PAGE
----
I am definitely in a cozy mystery sort of mood so I've drifted into watching one of my favorite historical mystery shows, Murdoch Mysteries.  It's a charming Canadian production about a  scientifically minded police detective in turn of the century Toronto.  It's totally goofy with scenes where Murdoch tries coffee as a "new phenomenon" and declares it terribly bitter and that it will never catch on. Ha, Ha, Ha.  There are some truly funny moments too which keep it light and the mysteries are really quite fun and interesting. One of my favorite things about the show is the character of Dr. Julia Ogden.  A love interest for Murdoch but more importantly a kick-ass feisty lady pathologist with an open mind who often challenges the otherwise progressive Murdoch.


I ran across this wonderful conversation between President Barack Obama and author Marilynne Robinson.  It's wonderful because they have very different viewpoints about the things they discuss but it is an intelligent, curious conversation.  I swear.  If Obama wasn' know...busy I totally think he'd be a book blogger:).

Finished Last Week:

  • Uprooted by Naomi Novik: This was a fine original fairy tale story but I didn't love it as much as many folks did. 
  • The Dream Thieves by Maggie Stiefvater:  This second book in the Raven Cycle was pretty good and I am looking forward to moving on to the third book in the series.  Maggie Stiefvater has definitely secured my affections.
  • Murder on Washington Square by Victoria Thompson (Book #4): As I said above, I am in a cozy mystery kind of mood and this historical mystery series set in turn of the century New York fits the bill very well.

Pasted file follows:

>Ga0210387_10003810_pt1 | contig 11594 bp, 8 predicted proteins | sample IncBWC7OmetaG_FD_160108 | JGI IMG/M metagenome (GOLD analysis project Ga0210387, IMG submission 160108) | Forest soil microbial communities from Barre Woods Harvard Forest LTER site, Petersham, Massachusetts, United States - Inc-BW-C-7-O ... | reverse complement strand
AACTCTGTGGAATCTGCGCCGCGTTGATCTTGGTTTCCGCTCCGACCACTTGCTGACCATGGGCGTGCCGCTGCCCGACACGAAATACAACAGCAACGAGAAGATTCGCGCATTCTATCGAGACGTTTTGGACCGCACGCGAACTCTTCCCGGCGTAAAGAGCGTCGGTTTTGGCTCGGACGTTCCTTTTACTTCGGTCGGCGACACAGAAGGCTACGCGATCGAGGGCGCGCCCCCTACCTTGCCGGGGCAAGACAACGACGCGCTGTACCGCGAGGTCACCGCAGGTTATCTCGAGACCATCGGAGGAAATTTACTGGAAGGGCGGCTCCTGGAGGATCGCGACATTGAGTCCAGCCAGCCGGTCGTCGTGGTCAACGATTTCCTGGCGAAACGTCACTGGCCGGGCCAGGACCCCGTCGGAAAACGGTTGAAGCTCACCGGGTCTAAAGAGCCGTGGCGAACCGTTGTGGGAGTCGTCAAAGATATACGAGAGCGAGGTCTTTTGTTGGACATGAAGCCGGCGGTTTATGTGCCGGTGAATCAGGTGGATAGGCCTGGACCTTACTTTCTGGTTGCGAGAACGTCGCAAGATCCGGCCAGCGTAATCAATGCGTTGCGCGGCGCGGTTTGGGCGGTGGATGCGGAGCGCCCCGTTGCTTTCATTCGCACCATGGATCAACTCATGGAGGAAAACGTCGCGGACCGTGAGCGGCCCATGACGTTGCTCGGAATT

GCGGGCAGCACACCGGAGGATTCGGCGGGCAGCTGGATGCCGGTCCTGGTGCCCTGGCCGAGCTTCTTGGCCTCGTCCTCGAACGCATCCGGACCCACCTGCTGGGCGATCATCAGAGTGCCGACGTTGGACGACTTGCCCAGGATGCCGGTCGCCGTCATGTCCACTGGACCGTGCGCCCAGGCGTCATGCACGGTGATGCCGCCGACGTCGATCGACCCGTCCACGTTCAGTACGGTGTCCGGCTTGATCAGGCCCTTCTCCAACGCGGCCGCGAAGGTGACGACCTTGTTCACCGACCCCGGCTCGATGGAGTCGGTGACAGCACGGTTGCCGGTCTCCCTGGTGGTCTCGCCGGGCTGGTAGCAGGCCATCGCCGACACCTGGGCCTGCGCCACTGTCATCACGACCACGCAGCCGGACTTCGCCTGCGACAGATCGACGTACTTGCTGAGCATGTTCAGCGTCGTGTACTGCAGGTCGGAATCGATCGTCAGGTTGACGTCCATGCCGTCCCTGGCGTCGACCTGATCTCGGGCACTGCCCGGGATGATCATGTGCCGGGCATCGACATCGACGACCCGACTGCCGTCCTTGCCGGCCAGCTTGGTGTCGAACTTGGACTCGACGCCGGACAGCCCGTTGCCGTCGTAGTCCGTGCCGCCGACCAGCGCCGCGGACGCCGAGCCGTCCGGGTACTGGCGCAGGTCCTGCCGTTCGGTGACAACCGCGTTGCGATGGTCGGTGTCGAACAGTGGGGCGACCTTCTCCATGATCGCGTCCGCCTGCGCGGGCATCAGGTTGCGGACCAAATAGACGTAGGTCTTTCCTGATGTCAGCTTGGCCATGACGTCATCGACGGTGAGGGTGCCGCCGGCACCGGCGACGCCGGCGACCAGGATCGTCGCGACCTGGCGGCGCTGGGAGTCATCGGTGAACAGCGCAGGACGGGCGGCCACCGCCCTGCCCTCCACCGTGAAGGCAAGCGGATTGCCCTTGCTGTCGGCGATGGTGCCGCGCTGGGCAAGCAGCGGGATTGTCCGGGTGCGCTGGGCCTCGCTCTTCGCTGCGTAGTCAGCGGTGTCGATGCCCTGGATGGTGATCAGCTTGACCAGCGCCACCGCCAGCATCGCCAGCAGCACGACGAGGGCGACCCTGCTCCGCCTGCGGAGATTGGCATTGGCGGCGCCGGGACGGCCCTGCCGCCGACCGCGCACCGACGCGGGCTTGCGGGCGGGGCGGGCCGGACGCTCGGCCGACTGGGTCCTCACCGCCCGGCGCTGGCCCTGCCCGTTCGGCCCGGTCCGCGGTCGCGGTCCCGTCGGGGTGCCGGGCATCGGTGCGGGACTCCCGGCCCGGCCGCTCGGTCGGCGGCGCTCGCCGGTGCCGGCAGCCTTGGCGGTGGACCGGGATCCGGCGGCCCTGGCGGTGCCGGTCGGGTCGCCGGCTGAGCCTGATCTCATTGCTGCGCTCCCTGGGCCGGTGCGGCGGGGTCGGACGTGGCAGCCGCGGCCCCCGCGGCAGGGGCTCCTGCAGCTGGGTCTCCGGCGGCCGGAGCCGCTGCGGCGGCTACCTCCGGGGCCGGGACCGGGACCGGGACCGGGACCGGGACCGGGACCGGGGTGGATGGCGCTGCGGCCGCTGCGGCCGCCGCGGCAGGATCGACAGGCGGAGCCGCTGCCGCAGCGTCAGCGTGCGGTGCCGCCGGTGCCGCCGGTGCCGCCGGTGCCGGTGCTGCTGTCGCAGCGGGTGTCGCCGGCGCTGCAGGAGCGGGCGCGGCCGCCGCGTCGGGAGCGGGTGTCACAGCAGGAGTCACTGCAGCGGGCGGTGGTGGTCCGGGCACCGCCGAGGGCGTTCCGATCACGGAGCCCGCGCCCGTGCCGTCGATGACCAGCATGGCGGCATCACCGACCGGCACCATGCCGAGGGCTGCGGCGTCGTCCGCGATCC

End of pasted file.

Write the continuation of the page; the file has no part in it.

Currently Reading:

  • Robinson Crusoe by Daniel Defoe: So maybe some day I'll pick this up again?  Until then it will sit here on the currently read and look encouraging.
  • The Founding (The Morland Dynasty #1) by Cynthia Harrod-Eagles: This is the first book in a series that follows a single British family through numerous generations into modern times.  This first book takes place in the early 15th century.  This is such a fascinating idea and I have high hopes but I have to say the characters in this first book are shallow and are doing nothing for me.
  • Of Noble Birth by Brenda Novak:  Despite the presence of pirates it is not making me happy mostly because of deficient humor and boring main characters. 
  • Leviathan Wakes by James S.A. Corey: Space Opera!
  • Harry Potter and the Half Blood Prince by J.K. Rowling:  Continuing my re-read of the series!
  • Murder on Mulberry Bend by Victoria Thompson:  Book 5 in the Gaslight Mystery series. It's still fulfilling my cozy mystery craving.
  • The Providence Rider by Robert McCammon: This is another favorite historical mystery series that is definitely NOT cozy and is set in colonial era New York.

Added to the TBR:

This is kind of a new thing I may try, listing books that get added to my Goodreads TBR list each week.  Maybe it will help burn them into my mind a little bit better, get them on some other folks TBRs and it will give me a chance to recognize a lot of the awesome bloggers that add stuff to my TBR!

  • Moonshine (Zephyr Hollis #1) and The Summer Prince by Alaya Dawn Johnson:  The first book looks like an interesting vampire YA and the second a Summer King type story.  The tip for these books came with a recommendation of the author as a good diverse YA writer by Heather at Based on a True Story...
  • The Other Daughter by Lauren Willig: A historical romance set in 1920's Britain. From a review on You Book Me All Night Long
  • School for Sidekicks by Kelly McCullough:  A middle-grade book about a superhero school.  Not sure where I heard about this one but it looks kind of fun.   
  • Under the Dragon's Tail by Maureen Jennings:  # 2 in the Detective Murdoch series that the TV show Murdoch Mysteries is based on (see above).
  • A Vision of Light by Judith Merkle Riley: Margaret of Ashbury #1 - this is a historical fiction series that recommended to me. 
  • Mechanica by Betsy Cornwell:  A fairy tale re-telling recommended to me by Selah from A Bibliophile's Style.
  • The Stowaway Debutante by Rebecca Diem: #1 in the Tales of the Captain Duke. A steampunk adventure recommended on Bibliosanctum.